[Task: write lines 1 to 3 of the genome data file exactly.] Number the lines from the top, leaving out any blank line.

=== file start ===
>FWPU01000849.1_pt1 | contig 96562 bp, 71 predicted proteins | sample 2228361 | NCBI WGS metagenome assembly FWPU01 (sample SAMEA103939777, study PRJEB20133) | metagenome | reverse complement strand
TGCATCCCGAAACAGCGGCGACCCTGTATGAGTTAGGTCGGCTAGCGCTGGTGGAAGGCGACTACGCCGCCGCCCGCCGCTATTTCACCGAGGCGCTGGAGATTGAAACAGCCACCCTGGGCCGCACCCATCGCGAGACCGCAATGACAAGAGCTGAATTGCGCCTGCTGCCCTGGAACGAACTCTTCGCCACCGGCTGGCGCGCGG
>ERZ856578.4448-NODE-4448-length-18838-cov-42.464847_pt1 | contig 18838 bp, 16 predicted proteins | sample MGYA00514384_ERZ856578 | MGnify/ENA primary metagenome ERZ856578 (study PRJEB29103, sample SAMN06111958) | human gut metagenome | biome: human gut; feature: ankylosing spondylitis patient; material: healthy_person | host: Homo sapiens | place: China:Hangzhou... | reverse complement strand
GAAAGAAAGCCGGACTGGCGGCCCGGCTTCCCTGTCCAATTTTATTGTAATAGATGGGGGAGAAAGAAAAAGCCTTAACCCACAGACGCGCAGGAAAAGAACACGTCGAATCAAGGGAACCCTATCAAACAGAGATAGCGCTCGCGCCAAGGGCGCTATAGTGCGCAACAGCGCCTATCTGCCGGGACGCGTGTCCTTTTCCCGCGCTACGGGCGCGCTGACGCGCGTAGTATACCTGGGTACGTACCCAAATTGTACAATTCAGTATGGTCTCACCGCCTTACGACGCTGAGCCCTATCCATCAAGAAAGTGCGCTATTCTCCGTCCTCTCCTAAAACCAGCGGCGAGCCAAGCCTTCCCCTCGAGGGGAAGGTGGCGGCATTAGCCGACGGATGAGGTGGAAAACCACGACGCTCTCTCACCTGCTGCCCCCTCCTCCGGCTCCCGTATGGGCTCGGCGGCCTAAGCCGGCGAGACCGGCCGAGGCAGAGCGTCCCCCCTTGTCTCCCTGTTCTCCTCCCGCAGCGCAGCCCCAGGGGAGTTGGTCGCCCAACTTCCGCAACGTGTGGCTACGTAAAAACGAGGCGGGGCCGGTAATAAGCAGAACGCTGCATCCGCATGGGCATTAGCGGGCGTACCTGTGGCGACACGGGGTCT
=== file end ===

>FWPU01000849.1_pt1 | contig 96562 bp, 71 predicted proteins | sample 2228361 | NCBI WGS metagenome assembly FWPU01 (sample SAMEA103939777, study PRJEB20133) | metagenome | reverse complement strand
TGCATCCCGAAACAGCGGCGACCCTGTATGAGTTAGGTCGGCTAGCGCTGGTGGAAGGCGACTACGCCGCCGCCCGCCGCTATTTCACCGAGGCGCTGGAGATTGAAACAGCCACCCTGGGCCGCACCCATCGCGAGACCGCAATGACAAGAGCTGAATTGCGCCTGCTGCCCTGGAACGAACTCTTCGCCACCGGCTGGCGCGCGG
>ERZ856578.4448-NODE-4448-length-18838-cov-42.464847_pt1 | contig 18838 bp, 16 predicted proteins | sample MGYA00514384_ERZ856578 | MGnify/ENA primary metagenome ERZ856578 (study PRJEB29103, sample SAMN06111958) | human gut metagenome | biome: human gut; feature: ankylosing spondylitis patient; material: healthy_person | host: Homo sapiens | place: China:Hangzhou... | reverse complement strand